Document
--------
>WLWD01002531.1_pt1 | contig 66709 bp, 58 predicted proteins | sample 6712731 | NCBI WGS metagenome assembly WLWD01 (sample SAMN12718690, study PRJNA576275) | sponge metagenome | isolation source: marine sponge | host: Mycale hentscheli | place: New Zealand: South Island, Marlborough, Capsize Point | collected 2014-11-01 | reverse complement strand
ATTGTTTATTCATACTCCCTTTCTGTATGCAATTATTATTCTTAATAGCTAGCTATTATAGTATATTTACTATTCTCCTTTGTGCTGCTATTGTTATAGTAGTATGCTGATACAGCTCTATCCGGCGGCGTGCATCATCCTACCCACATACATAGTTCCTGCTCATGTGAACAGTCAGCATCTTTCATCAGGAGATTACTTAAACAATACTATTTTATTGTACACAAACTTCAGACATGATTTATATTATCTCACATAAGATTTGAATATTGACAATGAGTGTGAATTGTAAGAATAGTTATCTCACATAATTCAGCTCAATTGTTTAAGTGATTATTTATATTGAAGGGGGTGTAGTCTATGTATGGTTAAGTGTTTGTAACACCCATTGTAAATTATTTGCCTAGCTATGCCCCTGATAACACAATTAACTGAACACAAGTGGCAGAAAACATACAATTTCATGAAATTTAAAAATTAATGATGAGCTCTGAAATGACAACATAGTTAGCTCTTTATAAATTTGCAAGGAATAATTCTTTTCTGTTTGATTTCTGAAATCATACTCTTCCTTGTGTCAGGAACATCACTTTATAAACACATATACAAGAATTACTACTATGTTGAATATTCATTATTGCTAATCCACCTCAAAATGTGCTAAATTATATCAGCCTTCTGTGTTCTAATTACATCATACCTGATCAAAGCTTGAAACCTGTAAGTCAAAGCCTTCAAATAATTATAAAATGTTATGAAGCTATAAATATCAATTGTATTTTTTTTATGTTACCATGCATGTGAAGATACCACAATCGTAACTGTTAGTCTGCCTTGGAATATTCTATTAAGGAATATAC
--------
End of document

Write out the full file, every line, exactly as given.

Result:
>WLWD01002531.1_pt1 | contig 66709 bp, 58 predicted proteins | sample 6712731 | NCBI WGS metagenome assembly WLWD01 (sample SAMN12718690, study PRJNA576275) | sponge metagenome | isolation source: marine sponge | host: Mycale hentscheli | place: New Zealand: South Island, Marlborough, Capsize Point | collected 2014-11-01 | reverse complement strand
ATTGTTTATTCATACTCCCTTTCTGTATGCAATTATTATTCTTAATAGCTAGCTATTATAGTATATTTACTATTCTCCTTTGTGCTGCTATTGTTATAGTAGTATGCTGATACAGCTCTATCCGGCGGCGTGCATCATCCTACCCACATACATAGTTCCTGCTCATGTGAACAGTCAGCATCTTTCATCAGGAGATTACTTAAACAATACTATTTTATTGTACACAAACTTCAGACATGATTTATATTATCTCACATAAGATTTGAATATTGACAATGAGTGTGAATTGTAAGAATAGTTATCTCACATAATTCAGCTCAATTGTTTAAGTGATTATTTATATTGAAGGGGGTGTAGTCTATGTATGGTTAAGTGTTTGTAACACCCATTGTAAATTATTTGCCTAGCTATGCCCCTGATAACACAATTAACTGAACACAAGTGGCAGAAAACATACAATTTCATGAAATTTAAAAATTAATGATGAGCTCTGAAATGACAACATAGTTAGCTCTTTATAAATTTGCAAGGAATAATTCTTTTCTGTTTGATTTCTGAAATCATACTCTTCCTTGTGTCAGGAACATCACTTTATAAACACATATACAAGAATTACTACTATGTTGAATATTCATTATTGCTAATCCACCTCAAAATGTGCTAAATTATATCAGCCTTCTGTGTTCTAATTACATCATACCTGATCAAAGCTTGAAACCTGTAAGTCAAAGCCTTCAAATAATTATAAAATGTTATGAAGCTATAAATATCAATTGTATTTTTTTTATGTTACCATGCATGTGAAGATACCACAATCGTAACTGTTAGTCTGCCTTGGAATATTCTATTAAGGAATATAC